Degree Name

Doctor of Philosophy


Department of Accounting and Finance


This study envisages the accounting function in practice, particularly as a language of business or organisations. The linguistic function becomes more important if being studied from the uttering capability point of view which this study calls "accounting language communicative competence". This idea is inspired by Habermas's intellectual insight. Habermas contends that the most important element in understanding social phenomena is communicative competence rather than linguistic competence. Communicative competence means the mastery of an ideal speech situation, it encompasses not only the syntactic or semantic systems of language but also the rationality underlying the speech. This study argues that this insight is admissible for understanding accounting phenomena. Thus, accounting language communicative competence refers to the ability to understand accounting language and, in turn, to utter or implement it "properly" by considering all situations within its context. Specifically, this study focuses on organisational actors' accounting language communicative competence. Put another way, accounting language communicative competence is a manifestation of complex interactions among organisational actors, their knowledge and their circumstances. To illustrate this complexity, this study offers a metaphor, that is, a Javanese language speech level metaphor.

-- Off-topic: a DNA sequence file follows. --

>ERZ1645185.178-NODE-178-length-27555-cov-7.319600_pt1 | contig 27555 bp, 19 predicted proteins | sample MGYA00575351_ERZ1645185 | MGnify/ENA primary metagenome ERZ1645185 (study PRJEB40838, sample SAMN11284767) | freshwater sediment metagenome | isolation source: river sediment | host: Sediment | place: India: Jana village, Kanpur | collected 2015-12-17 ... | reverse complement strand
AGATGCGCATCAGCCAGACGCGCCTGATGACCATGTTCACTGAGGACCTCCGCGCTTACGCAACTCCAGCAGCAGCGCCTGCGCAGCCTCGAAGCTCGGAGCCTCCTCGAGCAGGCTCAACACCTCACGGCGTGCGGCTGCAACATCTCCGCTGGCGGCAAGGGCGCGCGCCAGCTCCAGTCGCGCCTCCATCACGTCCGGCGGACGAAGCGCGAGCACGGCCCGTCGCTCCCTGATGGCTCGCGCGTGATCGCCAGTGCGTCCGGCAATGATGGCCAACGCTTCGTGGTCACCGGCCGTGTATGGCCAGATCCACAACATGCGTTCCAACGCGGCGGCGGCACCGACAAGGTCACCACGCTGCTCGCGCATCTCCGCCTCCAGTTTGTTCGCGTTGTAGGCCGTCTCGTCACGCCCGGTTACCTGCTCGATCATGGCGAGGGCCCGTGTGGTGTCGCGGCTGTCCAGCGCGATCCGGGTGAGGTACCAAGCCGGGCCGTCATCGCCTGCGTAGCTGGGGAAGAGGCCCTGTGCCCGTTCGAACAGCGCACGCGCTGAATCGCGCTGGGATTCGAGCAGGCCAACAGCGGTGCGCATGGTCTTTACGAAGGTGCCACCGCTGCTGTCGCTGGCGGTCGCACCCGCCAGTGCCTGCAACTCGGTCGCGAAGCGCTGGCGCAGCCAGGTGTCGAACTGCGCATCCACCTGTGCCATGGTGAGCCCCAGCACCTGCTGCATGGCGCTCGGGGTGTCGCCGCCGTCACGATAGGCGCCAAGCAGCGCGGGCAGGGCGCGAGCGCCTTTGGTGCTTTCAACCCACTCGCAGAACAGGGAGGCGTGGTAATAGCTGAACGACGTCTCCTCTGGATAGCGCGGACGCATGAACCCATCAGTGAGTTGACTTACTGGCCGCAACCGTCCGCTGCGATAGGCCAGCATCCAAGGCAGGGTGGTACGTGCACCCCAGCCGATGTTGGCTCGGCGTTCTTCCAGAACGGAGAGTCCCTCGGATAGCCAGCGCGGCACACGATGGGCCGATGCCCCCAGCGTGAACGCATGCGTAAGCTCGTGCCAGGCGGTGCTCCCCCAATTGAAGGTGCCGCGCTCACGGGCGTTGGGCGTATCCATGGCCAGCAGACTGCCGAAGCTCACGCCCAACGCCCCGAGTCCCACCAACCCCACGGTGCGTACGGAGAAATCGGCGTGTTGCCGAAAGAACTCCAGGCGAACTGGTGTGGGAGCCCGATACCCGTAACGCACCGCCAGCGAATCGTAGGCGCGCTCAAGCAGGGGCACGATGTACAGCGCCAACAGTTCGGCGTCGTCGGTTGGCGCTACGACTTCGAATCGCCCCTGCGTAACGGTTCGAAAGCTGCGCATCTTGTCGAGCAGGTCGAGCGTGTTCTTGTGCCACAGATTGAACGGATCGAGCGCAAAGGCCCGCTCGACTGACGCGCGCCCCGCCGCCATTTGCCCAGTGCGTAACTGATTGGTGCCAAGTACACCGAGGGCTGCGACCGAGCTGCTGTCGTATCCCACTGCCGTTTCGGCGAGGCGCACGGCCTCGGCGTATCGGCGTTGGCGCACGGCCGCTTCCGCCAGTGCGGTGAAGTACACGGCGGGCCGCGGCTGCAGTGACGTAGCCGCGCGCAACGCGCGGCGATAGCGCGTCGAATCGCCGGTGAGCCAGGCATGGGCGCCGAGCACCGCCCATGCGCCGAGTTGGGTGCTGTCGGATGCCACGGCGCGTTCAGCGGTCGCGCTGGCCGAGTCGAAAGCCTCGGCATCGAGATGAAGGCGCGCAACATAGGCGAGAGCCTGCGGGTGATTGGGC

To construct this knowledge, this study applies critical accounting study, a methodology which is based on linguistic philosophy, because linguistic philosophy adds a dimension well beyond the scope of accounting and opens wide the nuance of accounting (Gaffikin, 1989) and provides more comprehensive insights. Hence, critical accounting study can accommodate these crucial insights. Essentially, Habermas provides a social theory which is based on it, that is, the theory of communicative action. Seen from this perspective, accounting [language] practice is a social product and follows social processes. Accordingly, it can be analysed from Habermas's two societal analytical processes, that is, lifeworld and system mechanism. To develop the research methods, this study modifies Laughlin's (1987) methodological approaches which are derived from Habermas's conceptual strategies.

The results are suggestive and conclusive. They substantially imply that critical accounting study is practical and useful. It benefits both the researcher and the researched participants. Moreover, it allows accounting language change which will be more apparent if the researcher stays longer in the empirical world. However, with the limited time, this study can only ensure that there is a strong inclination towards accounting change

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